I thought you might be interested in some of the topics and themes that I’ve been covering via Twitter over the last couple of weeks.
The Tánaiste and Deputy Foreign Minister, Eamon Gilmore, TD, announced a major review of Ireland’s foreign policy and the means of their delivery. He said “the Department of Foreign Affairs and Trade will shortly launch a consultation process as part of this review, inviting input from members of the public, and other stakeholders with an interest in Ireland’s foreign policy.” The Irish Times report is here http://www.irishtimes.com/news/ireland/irish-news/gilmore-announces-complete-review-of-state-s-foreign-policy .
The Tánaiste made the announcement in the course of a speech whose main focus was on the centrality of Human Rights to Irish foreign policy principles and diplomatic activities. The text of the speech is here http://www.dfa.ie/home/index.aspx?id=89926.
This Review comes at an important transitional time with Ireland proudly and stoically exiting the EU/IMF programme. This is a not just a major achievement by Ireland but an invaluable investment in our reputation. In the international bond market, a good reputation translates directly into lower and stable bond yields that will aid our delivery and lighten the burden on our future. The Government announcement is here http://www.merrionstreet.ie/index.php/2013/11/ireland-to-exit-the-euimf-programme-on-15th-december-as-planned-and-without-further-supports/?cat=3
Another theme I’ve been picking up is hi-tech start-ups, with some links to articles and quotes. This article from the Guardian used the example of Snapchat – very popular with my wife and daughters, its speed and disposability lends itself to pictures of the funny things of daily family life – as an insight into the current start-up culture: http://www.theguardian.com/technology/2013/nov/13/snapchat-app-sexting-lawsuits-valuation . The BBC carried an interesting article on the almost artisanal approach to start-ups and creativity in Norway at a place called Mesh, “Oslo’s first bespoke hub for budding entrepreneurs”: http://www.bbc.co.uk/news/business-24912717 .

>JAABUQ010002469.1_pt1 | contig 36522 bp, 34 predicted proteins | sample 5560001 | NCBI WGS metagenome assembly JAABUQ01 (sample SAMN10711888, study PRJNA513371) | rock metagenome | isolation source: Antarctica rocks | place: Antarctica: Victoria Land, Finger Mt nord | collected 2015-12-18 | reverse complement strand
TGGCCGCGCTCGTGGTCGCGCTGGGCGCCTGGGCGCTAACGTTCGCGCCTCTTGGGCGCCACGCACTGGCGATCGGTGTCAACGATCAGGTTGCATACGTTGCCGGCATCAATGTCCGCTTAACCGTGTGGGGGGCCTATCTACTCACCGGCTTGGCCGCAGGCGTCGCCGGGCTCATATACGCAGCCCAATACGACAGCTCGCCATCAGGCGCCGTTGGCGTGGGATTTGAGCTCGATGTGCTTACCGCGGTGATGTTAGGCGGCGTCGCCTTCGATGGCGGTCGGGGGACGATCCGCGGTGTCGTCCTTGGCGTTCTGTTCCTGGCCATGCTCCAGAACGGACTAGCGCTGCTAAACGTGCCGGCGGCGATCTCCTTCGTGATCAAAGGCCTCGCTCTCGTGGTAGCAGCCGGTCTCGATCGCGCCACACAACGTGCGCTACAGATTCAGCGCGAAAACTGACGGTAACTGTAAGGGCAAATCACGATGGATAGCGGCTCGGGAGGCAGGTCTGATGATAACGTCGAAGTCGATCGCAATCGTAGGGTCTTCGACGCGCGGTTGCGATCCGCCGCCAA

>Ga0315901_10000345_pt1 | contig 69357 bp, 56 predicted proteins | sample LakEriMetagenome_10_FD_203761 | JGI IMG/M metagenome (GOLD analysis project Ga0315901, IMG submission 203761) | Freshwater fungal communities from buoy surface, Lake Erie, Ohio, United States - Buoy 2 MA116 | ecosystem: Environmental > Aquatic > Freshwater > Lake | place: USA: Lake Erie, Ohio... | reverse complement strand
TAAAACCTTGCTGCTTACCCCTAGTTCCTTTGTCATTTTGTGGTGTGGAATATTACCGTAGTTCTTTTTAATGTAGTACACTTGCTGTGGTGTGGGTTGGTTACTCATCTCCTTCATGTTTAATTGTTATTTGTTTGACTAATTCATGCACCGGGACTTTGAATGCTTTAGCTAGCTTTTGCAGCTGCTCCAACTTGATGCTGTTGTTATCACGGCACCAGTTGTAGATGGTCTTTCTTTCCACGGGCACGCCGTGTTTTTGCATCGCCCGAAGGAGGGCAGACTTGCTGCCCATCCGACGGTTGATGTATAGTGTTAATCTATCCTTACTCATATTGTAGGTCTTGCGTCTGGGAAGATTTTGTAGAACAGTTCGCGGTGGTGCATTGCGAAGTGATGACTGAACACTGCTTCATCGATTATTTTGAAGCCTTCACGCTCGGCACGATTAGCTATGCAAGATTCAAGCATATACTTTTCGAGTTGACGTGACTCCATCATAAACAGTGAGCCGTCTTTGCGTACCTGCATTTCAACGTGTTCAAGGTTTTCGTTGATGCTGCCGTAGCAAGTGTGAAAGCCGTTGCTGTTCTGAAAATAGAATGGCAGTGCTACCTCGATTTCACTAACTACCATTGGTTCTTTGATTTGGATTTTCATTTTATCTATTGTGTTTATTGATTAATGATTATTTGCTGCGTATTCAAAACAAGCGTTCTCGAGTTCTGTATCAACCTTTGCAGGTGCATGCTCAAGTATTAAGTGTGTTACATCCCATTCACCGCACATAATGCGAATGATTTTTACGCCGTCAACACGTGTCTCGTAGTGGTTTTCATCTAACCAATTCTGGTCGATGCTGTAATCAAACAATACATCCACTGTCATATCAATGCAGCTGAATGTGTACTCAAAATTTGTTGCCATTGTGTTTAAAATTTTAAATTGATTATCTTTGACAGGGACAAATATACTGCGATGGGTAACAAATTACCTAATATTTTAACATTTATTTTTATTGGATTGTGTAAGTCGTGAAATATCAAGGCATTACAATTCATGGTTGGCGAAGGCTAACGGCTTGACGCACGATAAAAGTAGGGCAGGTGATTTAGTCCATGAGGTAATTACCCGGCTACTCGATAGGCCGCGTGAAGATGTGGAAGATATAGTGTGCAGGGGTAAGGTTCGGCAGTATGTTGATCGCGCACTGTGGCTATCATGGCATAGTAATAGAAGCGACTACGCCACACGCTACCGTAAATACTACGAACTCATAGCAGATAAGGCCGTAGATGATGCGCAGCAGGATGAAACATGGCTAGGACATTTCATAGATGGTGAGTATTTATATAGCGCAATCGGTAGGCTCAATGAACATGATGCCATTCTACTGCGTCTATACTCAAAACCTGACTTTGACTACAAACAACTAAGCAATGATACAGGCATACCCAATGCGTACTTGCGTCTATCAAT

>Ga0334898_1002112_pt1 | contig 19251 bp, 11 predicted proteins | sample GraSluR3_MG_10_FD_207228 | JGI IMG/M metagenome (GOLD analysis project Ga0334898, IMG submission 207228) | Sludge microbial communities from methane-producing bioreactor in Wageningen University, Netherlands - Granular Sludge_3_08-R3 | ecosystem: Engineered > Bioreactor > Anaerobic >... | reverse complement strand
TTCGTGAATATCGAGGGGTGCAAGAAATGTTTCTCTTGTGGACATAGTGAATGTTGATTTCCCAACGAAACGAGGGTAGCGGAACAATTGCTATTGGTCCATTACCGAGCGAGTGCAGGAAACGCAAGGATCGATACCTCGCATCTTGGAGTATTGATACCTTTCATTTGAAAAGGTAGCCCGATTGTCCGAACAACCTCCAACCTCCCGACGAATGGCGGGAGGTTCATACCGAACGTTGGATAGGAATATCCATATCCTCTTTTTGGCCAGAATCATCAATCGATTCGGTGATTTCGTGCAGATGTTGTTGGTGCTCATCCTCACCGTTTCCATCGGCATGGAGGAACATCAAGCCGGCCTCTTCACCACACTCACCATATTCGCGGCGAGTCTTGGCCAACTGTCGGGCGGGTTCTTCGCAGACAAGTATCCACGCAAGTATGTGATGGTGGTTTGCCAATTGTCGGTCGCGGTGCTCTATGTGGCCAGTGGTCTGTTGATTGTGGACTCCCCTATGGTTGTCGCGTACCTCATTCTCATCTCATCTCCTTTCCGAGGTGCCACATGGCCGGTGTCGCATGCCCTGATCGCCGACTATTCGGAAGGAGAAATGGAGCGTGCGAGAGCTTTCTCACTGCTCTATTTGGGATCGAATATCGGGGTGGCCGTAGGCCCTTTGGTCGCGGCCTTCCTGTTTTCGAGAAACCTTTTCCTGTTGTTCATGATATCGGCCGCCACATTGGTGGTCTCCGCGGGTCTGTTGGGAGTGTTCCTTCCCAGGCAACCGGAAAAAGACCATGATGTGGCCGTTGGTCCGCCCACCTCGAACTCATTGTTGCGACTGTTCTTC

A lot has been happening on the Northern Ireland front and Anglo-Irish relations generally. The President of Ireland, Michael D. O’Higgins, will be the first Irish President on a State Visit to Britain next April. This is accurately described as an historic event, a hinge moment in the long narrative of Anglo-Irish relations; see Irish Times editorial on its significance here http://www.irishtimes.com/debate/editorial/mr-higgins-goes-to-windsor-1.1599118 .
The platform for this amicable visit, so reflective of the good relations now enjoyed between Ireland and Britain, was laid by Irish independence in 1922, the progress of the Northern Ireland Peace Process from the 1990s onwards, the pioneering visit of President Robinson to Buckingham Palace in 1993, the tremendous bridge-building work of President McAleese and the visit of Queen Elizabeth II to Ireland in 2011.
For history buffs, it comes on the millennial anniversary of the Battle of Clontarf (Good Friday, 1014) when the great and only truly High King of Ireland, Brian Bóru, broke the power of the Vikings in Ireland (and some historians think fended off a major Danish invasion).